Visayan broadbill (Eurylaimus samarensis)

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Visayan broadbill
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Visayan broadbill fact file

Visayan broadbill description

KingdomAnimalia
PhylumChordata
ClassAves
OrderPasseriformes
FamilyEurylaimidae
GenusEurylaimus (1)

The most noticeable feature of this small bird is the bright sky-blue, fleshy fold of skin surrounding each of its green eyes. The broad, flattened and slightly hooked bill is also a pale blue, and the crown is purple, bordered by a greyish collar. The back is purple, turning to a bright chestnut on the rump and tail. The wings are black with prominent white and lilac bands. The underparts are lilac, becoming yellowish-white on the lower belly. The male and female are similar, except the female has a pure white breast and belly, whilst juveniles are duller than adults (2).

Size
Length: 14.5 – 15 cm (2)
Weight
33.5 – 41.5 (2)
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Visayan broadbill biology

The Visayan broadbill searches for food at the lower levels of the forest, where it feeds primarily on small insects. It forages singly or in groups of up to five individuals, sometimes in flocks with other bird species. It is thought to breed from February to June and its nest is likely to be similar to that of the very closely related Mindanao broadbill; a large and elaborate nest, shaped like a hanging purse (2) (3).

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Visayan broadbill range

Occurs on the Philippine islands of Samar, Leyte and Bohol (2).

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Visayan broadbill habitat

The Visayan broadbill inhabits primary forest, frequently in areas with limestone outcrops. However, this may simply be where forest remains, as limestone areas are frequently too rocky to cultivate, rather than a habitat requirement. The Visayan broadbill is usually found in lowlands, between 100 and 600 meters on Samar, 300 to 750 meters on Bohol, and rarely to 600 meters on Leyte (2) (3).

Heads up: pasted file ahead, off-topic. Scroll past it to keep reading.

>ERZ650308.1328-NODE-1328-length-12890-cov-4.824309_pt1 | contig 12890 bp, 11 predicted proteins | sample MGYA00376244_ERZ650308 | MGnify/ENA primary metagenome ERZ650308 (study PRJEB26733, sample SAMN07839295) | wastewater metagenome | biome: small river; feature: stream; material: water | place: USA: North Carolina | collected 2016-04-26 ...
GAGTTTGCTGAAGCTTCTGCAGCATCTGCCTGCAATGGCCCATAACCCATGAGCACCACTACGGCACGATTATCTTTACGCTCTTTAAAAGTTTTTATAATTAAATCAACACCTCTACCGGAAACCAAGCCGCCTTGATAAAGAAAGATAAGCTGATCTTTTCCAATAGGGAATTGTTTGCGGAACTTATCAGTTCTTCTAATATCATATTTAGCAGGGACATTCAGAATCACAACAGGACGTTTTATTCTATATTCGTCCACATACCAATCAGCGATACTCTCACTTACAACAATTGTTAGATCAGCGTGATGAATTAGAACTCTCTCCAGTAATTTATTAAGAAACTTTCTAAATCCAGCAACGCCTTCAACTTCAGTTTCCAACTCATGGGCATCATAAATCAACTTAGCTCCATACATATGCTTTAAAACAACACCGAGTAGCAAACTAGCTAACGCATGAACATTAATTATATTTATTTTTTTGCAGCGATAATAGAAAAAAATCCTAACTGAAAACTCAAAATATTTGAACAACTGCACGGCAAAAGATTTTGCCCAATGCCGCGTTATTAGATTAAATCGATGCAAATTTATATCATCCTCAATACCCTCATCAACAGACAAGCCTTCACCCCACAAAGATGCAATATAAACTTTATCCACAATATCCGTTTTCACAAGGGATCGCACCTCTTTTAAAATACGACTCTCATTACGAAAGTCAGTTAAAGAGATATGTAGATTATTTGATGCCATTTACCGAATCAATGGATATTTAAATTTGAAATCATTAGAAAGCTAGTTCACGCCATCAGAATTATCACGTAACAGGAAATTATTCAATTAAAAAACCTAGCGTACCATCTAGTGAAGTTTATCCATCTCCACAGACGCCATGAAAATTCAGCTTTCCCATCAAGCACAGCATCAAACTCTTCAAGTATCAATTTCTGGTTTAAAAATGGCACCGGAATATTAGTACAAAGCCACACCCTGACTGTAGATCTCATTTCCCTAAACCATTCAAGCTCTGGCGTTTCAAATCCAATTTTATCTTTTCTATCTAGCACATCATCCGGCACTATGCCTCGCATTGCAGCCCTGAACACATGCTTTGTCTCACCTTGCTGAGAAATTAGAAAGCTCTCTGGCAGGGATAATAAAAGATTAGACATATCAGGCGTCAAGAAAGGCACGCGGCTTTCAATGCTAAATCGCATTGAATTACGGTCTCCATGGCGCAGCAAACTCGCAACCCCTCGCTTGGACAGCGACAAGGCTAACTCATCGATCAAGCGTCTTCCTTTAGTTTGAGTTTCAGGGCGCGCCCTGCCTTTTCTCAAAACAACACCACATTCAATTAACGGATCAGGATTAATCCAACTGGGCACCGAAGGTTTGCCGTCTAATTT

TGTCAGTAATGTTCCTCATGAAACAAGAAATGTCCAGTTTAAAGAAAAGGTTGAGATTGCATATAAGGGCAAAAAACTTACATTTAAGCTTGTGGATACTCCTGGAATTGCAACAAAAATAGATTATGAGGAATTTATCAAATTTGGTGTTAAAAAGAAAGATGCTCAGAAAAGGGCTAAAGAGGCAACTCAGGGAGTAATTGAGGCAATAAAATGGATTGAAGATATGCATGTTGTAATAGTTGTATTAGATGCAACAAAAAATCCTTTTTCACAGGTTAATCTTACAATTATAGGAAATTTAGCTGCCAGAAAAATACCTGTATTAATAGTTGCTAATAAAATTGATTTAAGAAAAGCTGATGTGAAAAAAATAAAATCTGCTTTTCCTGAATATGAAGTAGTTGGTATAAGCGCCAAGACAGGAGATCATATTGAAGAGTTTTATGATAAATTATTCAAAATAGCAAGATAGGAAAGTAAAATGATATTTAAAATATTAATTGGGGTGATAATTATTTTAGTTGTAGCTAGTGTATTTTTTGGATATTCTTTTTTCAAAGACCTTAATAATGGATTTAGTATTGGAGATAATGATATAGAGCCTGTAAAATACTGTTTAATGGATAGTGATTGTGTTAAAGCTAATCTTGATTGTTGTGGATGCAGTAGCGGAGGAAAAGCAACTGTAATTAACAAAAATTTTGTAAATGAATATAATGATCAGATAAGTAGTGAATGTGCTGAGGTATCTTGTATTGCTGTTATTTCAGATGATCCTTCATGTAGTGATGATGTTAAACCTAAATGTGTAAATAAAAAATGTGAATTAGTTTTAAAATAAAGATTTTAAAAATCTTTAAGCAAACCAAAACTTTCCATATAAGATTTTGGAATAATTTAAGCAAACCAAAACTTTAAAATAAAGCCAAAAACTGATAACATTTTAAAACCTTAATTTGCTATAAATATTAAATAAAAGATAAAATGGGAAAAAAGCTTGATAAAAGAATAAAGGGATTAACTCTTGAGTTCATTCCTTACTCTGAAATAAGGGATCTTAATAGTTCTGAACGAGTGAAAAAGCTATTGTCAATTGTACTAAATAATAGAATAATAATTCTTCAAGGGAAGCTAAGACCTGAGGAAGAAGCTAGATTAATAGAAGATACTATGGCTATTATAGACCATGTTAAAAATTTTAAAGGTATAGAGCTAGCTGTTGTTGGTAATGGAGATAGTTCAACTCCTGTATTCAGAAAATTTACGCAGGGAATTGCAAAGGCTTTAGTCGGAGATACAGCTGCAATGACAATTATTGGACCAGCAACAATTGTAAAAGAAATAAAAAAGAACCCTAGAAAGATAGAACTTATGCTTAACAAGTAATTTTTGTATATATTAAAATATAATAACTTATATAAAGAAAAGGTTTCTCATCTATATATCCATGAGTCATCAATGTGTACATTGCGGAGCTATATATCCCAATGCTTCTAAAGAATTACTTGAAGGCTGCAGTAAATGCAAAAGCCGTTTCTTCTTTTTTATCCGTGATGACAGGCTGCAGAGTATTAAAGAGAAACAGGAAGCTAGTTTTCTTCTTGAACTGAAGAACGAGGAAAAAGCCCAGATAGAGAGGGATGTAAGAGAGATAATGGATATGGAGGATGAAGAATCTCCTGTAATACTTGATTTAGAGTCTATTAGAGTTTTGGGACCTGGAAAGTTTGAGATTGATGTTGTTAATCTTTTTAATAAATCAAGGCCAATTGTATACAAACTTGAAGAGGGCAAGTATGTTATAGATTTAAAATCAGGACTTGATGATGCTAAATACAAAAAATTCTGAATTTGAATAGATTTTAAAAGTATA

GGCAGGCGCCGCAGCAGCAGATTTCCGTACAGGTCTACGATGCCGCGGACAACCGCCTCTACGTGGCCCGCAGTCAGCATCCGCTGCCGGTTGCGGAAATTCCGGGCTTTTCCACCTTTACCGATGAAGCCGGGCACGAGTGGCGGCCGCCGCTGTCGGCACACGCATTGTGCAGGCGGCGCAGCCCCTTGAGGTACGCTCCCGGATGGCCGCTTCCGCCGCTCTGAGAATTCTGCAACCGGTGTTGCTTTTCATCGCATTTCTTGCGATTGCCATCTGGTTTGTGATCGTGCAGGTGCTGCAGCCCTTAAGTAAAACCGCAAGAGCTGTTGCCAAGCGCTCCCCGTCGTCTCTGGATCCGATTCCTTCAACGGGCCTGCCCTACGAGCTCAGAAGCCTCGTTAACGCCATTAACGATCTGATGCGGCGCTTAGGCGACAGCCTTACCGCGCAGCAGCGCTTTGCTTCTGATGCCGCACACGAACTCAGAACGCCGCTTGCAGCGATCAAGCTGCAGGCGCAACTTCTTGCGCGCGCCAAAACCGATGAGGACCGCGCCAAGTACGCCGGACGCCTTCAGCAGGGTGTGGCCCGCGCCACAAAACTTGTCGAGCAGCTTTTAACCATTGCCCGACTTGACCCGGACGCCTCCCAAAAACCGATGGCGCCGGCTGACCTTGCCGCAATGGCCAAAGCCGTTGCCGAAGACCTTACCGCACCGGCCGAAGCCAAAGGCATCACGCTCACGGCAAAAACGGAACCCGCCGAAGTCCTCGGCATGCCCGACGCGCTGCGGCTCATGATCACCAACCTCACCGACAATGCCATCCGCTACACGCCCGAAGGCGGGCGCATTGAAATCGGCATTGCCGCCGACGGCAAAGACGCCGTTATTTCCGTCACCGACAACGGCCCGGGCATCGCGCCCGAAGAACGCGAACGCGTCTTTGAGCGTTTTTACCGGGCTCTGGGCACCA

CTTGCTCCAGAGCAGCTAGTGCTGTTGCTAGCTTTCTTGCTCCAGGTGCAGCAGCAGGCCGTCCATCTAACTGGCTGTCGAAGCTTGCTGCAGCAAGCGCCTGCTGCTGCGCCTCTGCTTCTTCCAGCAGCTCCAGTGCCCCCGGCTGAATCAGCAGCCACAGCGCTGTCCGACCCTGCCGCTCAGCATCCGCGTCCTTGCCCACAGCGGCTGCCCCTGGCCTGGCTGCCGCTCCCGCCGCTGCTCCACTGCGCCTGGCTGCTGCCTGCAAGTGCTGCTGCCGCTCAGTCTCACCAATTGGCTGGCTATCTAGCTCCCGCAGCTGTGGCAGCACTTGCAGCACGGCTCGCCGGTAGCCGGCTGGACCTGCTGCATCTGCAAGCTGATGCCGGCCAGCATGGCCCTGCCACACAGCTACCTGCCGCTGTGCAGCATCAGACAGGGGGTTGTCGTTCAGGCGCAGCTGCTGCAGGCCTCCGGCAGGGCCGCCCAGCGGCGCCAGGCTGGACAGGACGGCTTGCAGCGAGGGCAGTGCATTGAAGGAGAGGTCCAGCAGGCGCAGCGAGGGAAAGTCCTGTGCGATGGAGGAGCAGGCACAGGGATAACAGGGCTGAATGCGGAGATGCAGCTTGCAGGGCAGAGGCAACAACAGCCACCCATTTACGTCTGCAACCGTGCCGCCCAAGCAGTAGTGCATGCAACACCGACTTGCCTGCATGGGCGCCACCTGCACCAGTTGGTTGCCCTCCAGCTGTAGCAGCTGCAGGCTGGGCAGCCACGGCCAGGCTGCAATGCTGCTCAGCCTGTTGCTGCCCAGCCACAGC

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Visayan broadbill status

Classified as Vulnerable (VU) on the IUCN Red List 2007 (1).

IUCN Red List species status – Vulnerable

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Visayan broadbill threats

The destruction and degradation of lowland forests poses a significant and widespread threat to the Visayan broadbill. All three islands were once completely forested, but in 1988 satellite data showed that only 33 percent of Samar remained covered in forest, 14 percent of Leyte and only 6 percent of Bohol (4). Many of the factors that contributed to the loss of habitat in the past continue to threaten the remaining forest patches and the wildlife within. This includes firewood collection, slash-and-burn agriculture, commercial forestry and mining (5). Such forest degradation is particularly worrying due to the Visayan broadbill’s lack of tolerance for disturbed forest (3).

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Visayan broadbill conservation

The Visayan broadbill occurs within the Rajah Sikatuna National Park, which contains the remaining natural forest on Bohol. The conditions in this park are thought to be fairly good, and the Philippine Department of Natural Resources is actively reforesting edges of the park (5). The Visayan broadbill’s ecology, breeding biology and status should all be investigated, and then further critical sites requiring protection can be identified (2).

View information on this species at the UNEP World Conservation Monitoring Centre.
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Find out more

For further information on the Visayan broadbill see:

  • BirdLife International. (2001) Threatened Birds of Asia: the BirdLife International Red Data Book. BirdLife International, Cambridge, UK.

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Authentication

Authenticated (01/08/07) by Jon Hornbuckle, Ornithologist.
http://www.geocities.com/jonhornbuckle2004/

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Glossary

Primary forest
Forest that has remained undisturbed for a long time and has reached a mature condition.
Slash-and-burn
The cutting and burning of forests or woodlands to create space for agriculture or livestock.
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References

  1. IUCN Red List (May, 2008)
    http://www.iucnredlist.org
  2. del Hoyo, J., Elliott, A. and Sargatal, J. (1999) Handbook of the Birds of the World. Vol. 8: Broadbills to Tapaculos. Lynx Edicions, Barcelona.
  3. Birdlife International. (2001) Threatened Birds of Asia, the Birdlife International Red Data Book. Birdlife International, Cambridge, UK.
  4. BirdLife International (June, 2007)
    http://www.birdlife.org/datazone/ebas/index.html?action=EbaHTMDetails.asp&sid=155&m=0
  5. World Wildlife Fund (June, 2007)
    http://www.worldwildlife.org/wildworld/profiles/terrestrial/im/im0129_full.html
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Image credit

Visayan broadbill  
Visayan broadbill

© Jon Hornbuckle

Jon Hornbuckle
jonhornbuckle@yahoo.com

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